Friday, April 29, 2011
Category: Opinion > Editorials
Successful protests call attention to a cause, with participants rallying as the issue gains visibility and negotiating to effect progress toward their goals.
In these respects, the hunger strike that began Tuesday afternoon was a total failure. The protesters seemed completely unprepared for the administration's offer to meet on Tuesday and chose instead to prolong the strike in the hopes of gaining support.
While representatives of the students ultimately decided to meet with administration officials Wednesday, they never achieved substantial levels of student support and apparently struggled to determine what path their protest should take.
The strikers' goals were neither realistic nor representative of the entire student body, and we cannot imagine that they expected administrators to capitulate.
Their decision to wait for more substantial support before agreeing to a meeting with officials is a sign that this protest was not very well thought-out in the first place. The protesters and their supporters had their message ready for their signs, slogans and chants - but not ready for a fruitful discussion.
It was the administration that came across as the most reasonable side of this protest. Officials obviously learned from previous protests and were quick to provide a means to resolve the dispute.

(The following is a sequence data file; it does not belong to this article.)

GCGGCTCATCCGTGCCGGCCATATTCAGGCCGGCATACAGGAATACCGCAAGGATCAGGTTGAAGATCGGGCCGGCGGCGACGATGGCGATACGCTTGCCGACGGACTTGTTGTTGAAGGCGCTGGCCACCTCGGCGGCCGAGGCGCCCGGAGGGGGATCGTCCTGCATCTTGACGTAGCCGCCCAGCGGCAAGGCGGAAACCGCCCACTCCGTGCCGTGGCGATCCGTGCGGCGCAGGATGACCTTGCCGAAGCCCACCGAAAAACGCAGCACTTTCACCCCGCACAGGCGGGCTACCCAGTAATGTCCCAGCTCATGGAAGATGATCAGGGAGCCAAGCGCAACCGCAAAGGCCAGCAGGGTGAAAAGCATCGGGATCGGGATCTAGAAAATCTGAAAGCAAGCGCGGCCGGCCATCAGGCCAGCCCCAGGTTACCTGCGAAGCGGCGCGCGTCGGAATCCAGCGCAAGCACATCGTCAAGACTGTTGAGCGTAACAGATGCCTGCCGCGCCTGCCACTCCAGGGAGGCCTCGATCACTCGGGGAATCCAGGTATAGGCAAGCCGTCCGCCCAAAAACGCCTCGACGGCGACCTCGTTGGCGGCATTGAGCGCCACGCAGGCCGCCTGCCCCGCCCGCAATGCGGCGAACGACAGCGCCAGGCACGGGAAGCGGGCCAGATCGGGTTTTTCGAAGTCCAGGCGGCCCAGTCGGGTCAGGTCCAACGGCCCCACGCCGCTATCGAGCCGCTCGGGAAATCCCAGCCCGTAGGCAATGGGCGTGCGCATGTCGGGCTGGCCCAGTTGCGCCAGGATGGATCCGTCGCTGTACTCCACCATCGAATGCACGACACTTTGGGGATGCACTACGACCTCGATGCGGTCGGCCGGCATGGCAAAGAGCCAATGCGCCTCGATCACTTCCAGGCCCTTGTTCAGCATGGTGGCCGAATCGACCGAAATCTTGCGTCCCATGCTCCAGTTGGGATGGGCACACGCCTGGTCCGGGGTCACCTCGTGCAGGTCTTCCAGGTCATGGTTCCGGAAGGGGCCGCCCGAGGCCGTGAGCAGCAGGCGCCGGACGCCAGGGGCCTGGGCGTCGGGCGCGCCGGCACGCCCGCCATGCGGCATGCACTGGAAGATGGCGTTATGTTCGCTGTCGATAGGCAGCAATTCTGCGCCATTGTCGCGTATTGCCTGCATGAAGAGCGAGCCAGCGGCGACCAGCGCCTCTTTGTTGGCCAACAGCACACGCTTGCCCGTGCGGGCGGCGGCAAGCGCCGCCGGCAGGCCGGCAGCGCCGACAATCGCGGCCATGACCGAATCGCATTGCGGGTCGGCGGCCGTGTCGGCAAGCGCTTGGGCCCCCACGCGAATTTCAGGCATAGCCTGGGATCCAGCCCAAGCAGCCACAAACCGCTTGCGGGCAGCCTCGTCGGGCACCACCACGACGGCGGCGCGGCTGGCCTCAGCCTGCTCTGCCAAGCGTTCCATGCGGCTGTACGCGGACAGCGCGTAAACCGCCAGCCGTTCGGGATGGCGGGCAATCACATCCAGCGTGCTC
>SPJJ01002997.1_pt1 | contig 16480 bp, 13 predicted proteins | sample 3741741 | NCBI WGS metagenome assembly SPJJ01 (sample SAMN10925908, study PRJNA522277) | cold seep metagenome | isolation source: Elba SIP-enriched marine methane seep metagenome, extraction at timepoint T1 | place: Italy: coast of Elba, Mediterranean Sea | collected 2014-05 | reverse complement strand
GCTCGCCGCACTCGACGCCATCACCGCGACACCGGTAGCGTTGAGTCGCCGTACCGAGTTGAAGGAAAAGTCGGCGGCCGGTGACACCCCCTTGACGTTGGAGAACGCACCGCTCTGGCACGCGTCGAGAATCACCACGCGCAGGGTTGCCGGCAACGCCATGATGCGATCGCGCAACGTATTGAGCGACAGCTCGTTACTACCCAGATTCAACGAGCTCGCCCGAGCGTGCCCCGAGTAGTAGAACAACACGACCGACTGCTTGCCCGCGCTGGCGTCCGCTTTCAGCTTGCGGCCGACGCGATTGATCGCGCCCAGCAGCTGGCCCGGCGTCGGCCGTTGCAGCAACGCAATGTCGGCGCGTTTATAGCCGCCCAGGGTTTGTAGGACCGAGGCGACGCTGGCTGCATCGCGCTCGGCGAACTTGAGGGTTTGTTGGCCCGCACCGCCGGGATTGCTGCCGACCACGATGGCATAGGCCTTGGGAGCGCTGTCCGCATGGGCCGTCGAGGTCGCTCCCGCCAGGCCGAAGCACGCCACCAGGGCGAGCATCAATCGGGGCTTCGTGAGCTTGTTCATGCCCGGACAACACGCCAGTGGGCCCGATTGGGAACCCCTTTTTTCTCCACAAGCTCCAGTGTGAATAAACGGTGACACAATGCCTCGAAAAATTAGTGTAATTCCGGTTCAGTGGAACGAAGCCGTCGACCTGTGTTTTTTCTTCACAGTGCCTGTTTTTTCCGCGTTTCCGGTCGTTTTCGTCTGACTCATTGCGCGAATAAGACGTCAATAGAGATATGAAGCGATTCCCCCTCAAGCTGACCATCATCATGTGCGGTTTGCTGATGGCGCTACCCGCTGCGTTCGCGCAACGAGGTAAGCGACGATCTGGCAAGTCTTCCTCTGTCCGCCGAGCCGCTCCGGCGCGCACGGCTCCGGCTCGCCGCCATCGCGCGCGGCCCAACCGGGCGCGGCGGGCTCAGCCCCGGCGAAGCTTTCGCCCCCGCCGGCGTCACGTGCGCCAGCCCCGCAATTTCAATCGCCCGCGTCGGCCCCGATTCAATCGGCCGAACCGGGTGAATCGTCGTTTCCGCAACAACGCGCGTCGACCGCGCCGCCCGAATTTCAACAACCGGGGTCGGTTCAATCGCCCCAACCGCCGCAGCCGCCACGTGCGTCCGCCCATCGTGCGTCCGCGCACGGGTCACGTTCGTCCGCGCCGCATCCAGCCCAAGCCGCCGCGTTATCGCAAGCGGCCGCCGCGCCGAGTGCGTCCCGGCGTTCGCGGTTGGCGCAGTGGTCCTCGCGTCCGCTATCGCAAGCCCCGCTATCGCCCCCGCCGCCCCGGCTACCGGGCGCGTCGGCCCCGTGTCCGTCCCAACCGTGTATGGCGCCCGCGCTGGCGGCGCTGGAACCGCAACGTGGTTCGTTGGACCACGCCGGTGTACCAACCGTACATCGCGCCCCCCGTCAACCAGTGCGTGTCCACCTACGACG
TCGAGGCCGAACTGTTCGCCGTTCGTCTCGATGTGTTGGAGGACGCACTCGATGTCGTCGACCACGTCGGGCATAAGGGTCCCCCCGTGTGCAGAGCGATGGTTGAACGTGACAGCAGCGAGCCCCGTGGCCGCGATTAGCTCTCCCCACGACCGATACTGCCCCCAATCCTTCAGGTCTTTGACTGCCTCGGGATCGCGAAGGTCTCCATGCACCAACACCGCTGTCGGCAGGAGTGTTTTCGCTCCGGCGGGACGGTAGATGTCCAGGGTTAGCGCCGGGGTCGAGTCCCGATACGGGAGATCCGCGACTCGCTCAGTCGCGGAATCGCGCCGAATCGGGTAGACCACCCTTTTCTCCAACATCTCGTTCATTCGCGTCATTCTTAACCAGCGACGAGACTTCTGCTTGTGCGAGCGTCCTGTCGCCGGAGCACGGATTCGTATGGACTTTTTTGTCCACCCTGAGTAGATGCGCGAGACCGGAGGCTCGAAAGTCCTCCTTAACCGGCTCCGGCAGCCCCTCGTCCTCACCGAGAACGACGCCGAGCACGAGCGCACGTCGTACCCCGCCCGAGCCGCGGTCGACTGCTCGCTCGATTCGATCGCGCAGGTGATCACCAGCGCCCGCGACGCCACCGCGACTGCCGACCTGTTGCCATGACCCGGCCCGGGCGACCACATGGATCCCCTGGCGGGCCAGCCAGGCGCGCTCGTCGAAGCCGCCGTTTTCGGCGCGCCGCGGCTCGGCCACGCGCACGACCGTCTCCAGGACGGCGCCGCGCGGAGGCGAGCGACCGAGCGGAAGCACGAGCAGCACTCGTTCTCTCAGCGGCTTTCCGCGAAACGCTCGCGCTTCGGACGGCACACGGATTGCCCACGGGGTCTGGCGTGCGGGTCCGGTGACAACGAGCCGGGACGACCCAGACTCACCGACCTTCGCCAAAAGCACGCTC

However, the mere existence of the protest suggests a dangerous proposition - that some students feel like the only way they can directly reach out to administration officials is to force the issue through protests and hunger strikes.
The administration must be more open to meeting - we see no reason why town halls, or other open forums, should not be held at least once per semester.
Campus officials should preemptively begin conversations about controversial issues. Otherwise, they risk appearing to lack transparency and can end up incensing the student body.
If officials do not wish to hold these forums, they must justify their concerns to the student body. The existence of a clear and open dialogue between administrators and students is critical for strengthening the campus community and may itself diminish the number of protests by opening a less confrontational avenue of interaction with campus administrators.
The hunger strike was an ill-conceived protest, and it's unsurprising that little amounted of it. But campus administrators have the responsibility to provide students with less extreme, more productive means of communication.
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